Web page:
Testimony in Support of the Work and Family Mobility Act
September 4, 2019
Joint Committee on Transportation
Massachusetts State House
24 Beacon Street
Rooms 112 & 134
Boston, MA 02133
RE: The Work and Family Mobility Act (Senate Bill # 2061, House Bill # 3012)
Dear Chairman Boncore, Chairman Straus, and members of the Committee,
Community Involved in Sustaining Agriculture (CISA) is offering testimony in strong support of the Work and Family Mobility Act. At CISA, we are committed to strengthening local farms and to building a fair and just local food economy that serves everyone, including the people who work on farms.
For 26 years, CISA has provided business and marketing support to local farms and food businesses. We are based in South Deerfield and work with over 400 farms and food businesses in Franklin, Hampshire, and Hampden counties, in addition to working across the Commonwealth in partnership with other organizations.
Our support for the Work and Family Mobility Act stems from the vital importance of immigrant workers in agriculture and in our state’s local food economy. An estimated 40% of farm workers in the United States in 2018 were foreign born,1 and 24% were undocumented.2 These statistics represent countless individuals who work long and difficult hours to plant and harvest our food, who live in and contribute to local communities, who sustain local businesses, and who are commonly denied any pathway to legal residency.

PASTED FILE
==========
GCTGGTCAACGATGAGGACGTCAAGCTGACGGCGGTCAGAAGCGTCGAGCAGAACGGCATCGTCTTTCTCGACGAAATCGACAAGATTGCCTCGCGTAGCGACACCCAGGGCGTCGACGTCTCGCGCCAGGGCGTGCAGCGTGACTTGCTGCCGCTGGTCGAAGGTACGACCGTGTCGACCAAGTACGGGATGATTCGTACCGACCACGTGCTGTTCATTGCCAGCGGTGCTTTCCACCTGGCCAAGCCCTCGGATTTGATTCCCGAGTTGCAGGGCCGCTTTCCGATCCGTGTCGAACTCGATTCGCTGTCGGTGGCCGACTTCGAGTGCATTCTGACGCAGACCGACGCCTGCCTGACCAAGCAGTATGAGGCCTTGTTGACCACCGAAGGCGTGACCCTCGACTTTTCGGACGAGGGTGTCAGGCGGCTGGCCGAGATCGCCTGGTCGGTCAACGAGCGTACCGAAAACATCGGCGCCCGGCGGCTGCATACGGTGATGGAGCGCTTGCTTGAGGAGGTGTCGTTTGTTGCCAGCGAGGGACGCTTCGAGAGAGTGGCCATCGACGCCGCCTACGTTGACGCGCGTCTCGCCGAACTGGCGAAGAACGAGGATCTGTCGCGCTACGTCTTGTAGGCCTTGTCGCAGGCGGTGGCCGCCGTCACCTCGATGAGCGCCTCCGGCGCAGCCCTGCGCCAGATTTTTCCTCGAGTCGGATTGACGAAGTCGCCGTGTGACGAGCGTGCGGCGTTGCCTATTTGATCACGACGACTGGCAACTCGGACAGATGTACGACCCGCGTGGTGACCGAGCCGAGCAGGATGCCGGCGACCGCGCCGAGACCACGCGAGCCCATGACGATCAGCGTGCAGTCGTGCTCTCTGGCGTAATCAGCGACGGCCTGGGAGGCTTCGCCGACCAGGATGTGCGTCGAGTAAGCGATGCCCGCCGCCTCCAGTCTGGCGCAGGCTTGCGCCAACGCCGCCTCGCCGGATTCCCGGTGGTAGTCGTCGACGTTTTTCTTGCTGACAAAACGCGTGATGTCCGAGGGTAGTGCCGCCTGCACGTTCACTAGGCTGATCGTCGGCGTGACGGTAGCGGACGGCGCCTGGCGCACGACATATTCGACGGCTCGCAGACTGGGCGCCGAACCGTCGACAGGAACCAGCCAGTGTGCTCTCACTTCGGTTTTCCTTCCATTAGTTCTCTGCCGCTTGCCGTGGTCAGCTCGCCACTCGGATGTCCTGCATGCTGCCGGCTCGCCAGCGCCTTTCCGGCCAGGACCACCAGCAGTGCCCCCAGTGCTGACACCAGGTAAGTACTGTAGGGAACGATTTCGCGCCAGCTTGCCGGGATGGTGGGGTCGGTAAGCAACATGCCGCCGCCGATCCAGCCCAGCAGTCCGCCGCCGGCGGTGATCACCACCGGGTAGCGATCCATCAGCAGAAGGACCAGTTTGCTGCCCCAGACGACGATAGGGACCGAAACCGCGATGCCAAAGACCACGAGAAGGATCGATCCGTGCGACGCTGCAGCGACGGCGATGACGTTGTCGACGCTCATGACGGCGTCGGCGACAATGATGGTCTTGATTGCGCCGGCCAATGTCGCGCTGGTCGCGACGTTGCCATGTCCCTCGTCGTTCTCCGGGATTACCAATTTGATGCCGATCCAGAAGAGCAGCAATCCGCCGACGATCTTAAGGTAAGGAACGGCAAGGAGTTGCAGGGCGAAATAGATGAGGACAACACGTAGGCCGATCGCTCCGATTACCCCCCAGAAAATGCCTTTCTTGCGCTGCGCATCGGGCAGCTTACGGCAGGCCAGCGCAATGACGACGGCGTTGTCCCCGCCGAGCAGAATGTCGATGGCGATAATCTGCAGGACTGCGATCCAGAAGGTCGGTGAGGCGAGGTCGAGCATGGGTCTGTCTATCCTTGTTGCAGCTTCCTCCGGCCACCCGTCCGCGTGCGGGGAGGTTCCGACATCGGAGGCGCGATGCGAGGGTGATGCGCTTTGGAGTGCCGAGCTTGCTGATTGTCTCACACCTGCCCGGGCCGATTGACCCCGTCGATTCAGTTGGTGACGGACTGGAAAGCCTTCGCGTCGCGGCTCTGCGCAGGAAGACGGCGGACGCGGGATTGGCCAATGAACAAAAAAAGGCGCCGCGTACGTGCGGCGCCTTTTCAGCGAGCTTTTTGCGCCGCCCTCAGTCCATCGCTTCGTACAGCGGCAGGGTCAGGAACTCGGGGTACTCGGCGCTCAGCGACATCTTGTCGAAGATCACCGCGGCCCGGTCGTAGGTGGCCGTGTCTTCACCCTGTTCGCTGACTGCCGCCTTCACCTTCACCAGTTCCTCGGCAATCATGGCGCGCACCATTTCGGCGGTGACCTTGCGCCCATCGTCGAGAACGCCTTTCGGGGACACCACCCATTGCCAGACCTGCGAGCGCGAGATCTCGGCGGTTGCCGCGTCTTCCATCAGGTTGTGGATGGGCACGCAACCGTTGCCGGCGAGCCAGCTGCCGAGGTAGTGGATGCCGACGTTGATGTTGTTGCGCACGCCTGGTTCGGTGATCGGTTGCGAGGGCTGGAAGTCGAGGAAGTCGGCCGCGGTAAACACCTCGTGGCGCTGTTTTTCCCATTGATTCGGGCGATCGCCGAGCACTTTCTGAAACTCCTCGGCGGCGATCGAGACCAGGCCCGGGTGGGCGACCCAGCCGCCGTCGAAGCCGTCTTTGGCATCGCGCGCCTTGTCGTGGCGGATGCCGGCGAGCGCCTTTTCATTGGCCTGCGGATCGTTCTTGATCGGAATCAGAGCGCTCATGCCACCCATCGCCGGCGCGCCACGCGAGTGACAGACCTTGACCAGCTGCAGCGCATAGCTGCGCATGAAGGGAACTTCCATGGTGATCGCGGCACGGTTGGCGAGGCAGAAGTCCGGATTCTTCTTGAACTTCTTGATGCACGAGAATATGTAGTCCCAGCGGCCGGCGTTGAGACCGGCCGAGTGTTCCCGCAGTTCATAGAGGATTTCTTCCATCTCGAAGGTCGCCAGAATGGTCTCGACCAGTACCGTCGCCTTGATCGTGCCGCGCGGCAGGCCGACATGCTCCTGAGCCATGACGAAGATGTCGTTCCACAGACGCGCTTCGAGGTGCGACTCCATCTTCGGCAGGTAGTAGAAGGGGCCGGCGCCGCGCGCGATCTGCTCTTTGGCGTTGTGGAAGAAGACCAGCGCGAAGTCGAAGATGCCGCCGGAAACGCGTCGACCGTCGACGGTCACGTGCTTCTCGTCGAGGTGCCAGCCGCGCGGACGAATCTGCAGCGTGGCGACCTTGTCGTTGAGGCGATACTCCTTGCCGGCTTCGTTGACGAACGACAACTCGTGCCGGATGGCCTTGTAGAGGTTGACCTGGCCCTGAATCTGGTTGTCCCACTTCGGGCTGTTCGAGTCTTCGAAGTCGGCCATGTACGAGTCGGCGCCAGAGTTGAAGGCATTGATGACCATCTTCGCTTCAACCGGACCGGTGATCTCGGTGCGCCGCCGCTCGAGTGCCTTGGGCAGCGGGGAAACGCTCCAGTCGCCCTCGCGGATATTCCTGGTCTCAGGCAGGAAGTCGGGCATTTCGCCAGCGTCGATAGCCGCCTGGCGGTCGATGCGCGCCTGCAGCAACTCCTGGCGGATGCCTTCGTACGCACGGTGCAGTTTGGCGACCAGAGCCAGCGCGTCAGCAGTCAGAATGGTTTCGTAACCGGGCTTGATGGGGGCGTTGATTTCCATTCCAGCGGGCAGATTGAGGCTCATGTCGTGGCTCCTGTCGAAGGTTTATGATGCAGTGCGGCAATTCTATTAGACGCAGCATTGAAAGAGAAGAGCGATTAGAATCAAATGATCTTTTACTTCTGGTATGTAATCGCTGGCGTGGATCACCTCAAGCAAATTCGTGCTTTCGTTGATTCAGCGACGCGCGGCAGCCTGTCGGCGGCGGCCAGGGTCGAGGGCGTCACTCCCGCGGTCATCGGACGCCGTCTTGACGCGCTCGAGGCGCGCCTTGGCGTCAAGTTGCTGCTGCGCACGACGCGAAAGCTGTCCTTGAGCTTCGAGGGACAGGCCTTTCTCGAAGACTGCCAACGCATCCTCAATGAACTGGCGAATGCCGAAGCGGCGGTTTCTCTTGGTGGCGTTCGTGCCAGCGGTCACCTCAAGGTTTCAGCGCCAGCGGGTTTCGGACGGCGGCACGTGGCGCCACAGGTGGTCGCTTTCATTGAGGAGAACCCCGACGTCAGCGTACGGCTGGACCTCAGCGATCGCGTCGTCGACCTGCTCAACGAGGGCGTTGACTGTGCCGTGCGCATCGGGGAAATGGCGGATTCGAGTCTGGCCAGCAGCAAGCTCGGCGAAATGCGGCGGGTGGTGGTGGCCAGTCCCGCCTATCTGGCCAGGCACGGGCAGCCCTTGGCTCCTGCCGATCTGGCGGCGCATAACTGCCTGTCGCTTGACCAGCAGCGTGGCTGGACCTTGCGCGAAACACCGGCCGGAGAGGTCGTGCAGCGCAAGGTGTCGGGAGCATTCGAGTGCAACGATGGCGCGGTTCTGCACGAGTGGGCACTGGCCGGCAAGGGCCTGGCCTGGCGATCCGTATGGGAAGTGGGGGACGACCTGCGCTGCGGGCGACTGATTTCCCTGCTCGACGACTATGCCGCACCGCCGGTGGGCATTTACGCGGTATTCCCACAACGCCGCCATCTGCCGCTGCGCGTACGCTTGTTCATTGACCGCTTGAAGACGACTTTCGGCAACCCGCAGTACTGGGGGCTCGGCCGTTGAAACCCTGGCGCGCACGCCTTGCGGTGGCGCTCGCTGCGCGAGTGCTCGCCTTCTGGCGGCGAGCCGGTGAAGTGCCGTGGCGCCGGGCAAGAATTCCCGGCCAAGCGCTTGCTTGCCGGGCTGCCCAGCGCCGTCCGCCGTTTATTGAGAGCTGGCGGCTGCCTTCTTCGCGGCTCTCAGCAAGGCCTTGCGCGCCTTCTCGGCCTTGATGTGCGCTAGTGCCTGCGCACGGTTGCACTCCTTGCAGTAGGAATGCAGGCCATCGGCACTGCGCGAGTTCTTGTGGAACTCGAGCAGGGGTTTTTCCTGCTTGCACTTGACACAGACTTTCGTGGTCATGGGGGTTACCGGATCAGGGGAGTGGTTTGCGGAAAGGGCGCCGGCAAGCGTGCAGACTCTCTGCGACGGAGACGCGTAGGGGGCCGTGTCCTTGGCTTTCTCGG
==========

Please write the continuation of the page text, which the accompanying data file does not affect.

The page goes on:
Many farms in our state, as in much of the rest of the country, rely on foreign-born workers to plant, tend, and harvest their crops. Farm work is physically demanding, jobs are often seasonal, and profit margins and pay rates are low. American-born workers are increasingly reluctant to do farm work, and while many farmers would like to pay their employees more, they are limited by an intensely competitive, price-sensitive market for food.
Local farms’ dependence on immigrant workers is nothing new, but for decades now Congress has failed to create viable options for these farm workers to obtain legal status and citizenship. Several farmers have told us that challenges related to farm labor, including the current immigration climate, are the greatest threat to their business.
In the absence of federal solutions, Massachusetts can take one practical step towards acknowledging our reliance on the 200,000 undocumented immigrants who live in the state: we can afford the basic right to obtain driver’s licenses regardless of immigration status, as fourteen other states have already done.
Why is this a good idea? Because undocumented immigrants need to drive to their jobs, live their lives, raise children, and feed their own families. Because studies have shown that this change will make the roads safer for everyone. And because, in this extreme political environment, we must enact state policy that reduces the threats to community members who grow and harvest our food, yet unjustly live in fear of arrest, separation from their families, and deportation.
Thank you for your careful attention to our testimony. We urge you to favorably vote the Work and Family Mobility Act out of committee and to work to assure its passage by the Legislature.
Philip S. Korman
1According to 2018 U.S. Bureau of Labor Statistics data
2According to 2018 Pew Research Trust data